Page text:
Keeping COVID-19 from Breaking into Mecklenburg’s Jail

Charlotte Mecklenburg Jail
Charlotte Agenda, March 2020

In some ways, the Mecklenburg County Detention Center is among the safer places to avoid COVID-19. Inside is a controlled environment where inmates live, sleep, and eat.

Compared to the comings and goings beyond its walls, the building is safer than most. But the danger of the coronavirus to the jail doesn’t come from within the jail — it comes from beyond it.

“Think of a fortress,” says Sheriff Garry McFadden. “The Alamo was a great fort until it was breached.”

Once breached by the coronavirus — which seems more of a “when” than an “if” — the closed nature of the jail becomes its greatest vulnerability. Until then, the jail builds a fortress-like defense against COVID-19 with new protocols: daily screenings for staff, video visitations for inmates, intensified sanitation, and, like everywhere else, a lot more hand washing.

But each day, the jail faces the same invisible enemy that we all face: COVID-19 can spread before it reveals a symptom. Some people test positive for the coronavirus without becoming symptomatic, yet still become contagious. Someone — a guard, doctor, or new detainee — can enter with no fever, no cough, no international travel history, and obey every protocol.

Still, COVID-19 can enter the jail, a building holding about 1,500 inmates in a closed environment.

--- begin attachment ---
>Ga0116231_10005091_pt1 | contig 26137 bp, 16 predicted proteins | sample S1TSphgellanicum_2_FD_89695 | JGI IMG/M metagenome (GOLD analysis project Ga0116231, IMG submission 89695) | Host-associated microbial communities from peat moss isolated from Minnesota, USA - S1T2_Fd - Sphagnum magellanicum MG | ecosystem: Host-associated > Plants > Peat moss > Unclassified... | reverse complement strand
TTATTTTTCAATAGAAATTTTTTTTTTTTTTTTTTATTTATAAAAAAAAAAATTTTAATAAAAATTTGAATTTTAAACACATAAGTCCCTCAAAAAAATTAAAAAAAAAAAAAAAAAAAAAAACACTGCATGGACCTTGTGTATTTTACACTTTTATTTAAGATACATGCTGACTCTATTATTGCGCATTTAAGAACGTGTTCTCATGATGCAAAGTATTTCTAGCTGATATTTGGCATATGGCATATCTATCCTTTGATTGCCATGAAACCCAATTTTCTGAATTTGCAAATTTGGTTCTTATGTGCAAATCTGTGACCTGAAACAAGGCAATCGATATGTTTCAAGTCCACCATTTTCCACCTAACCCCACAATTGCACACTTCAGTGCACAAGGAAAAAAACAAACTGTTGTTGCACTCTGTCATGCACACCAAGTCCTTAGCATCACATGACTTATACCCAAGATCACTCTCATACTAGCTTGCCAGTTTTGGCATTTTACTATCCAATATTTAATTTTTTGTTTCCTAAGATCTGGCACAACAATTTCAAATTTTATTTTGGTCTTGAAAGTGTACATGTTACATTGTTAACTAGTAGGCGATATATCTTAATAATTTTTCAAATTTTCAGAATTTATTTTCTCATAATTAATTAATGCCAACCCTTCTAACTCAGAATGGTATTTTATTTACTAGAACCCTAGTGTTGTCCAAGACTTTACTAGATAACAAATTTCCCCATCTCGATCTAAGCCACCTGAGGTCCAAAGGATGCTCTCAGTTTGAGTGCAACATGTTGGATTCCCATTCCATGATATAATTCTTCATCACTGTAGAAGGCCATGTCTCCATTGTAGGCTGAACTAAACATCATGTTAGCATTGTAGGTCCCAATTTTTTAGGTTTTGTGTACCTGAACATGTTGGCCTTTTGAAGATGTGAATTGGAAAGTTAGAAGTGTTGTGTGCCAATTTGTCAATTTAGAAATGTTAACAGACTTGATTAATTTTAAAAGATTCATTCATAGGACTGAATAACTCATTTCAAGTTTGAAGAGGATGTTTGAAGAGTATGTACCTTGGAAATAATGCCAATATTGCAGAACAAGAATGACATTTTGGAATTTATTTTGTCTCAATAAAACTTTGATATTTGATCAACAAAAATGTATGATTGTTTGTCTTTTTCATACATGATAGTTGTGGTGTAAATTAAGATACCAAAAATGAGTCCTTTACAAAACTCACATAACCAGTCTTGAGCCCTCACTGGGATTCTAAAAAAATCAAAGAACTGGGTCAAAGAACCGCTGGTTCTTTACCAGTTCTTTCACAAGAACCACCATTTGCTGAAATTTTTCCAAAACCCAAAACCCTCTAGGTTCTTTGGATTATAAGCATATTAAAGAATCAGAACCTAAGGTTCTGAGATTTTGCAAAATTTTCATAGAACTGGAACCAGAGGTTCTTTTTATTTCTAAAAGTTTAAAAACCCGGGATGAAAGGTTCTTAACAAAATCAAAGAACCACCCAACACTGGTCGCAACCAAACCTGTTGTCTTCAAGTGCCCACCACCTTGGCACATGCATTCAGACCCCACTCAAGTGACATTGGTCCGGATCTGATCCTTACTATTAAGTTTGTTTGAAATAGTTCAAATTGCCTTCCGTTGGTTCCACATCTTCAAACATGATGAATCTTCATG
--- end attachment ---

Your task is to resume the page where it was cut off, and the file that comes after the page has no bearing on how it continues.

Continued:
“It’s a catastrophe waiting to happen,” says Tim Emry, a Charlotte criminal defense attorney. “If COVID gets in the jail, it’s going to be disastrous. Our jails and prisons are places where infection and disease spread like wildfire.”

Nearly two-thirds of those held at the Uptown jail have been charged and await trial, and — according to American law — are presumed innocent. Many remain there because they can’t afford to pay bail, including some who are homeless. They face a danger common to jails everywhere, in cities that mitigate the risk with tools like early inmate release and modified arrest strategies. How, in the midst of a pandemic, can jails retain a commitment to public safety while protecting the health of those inside?

At least 52 people have tested positive for coronavirus at Rikers Island in New York City. In New Jersey, a jail guard tested positive. In Illinois, two inmates and a guard at the Cook County Jail tested positive. Right here in North Carolina, seven state prison inmates have tested positive.

COVID-19 is breaking in.

Read entire story in Charlotte Agenda.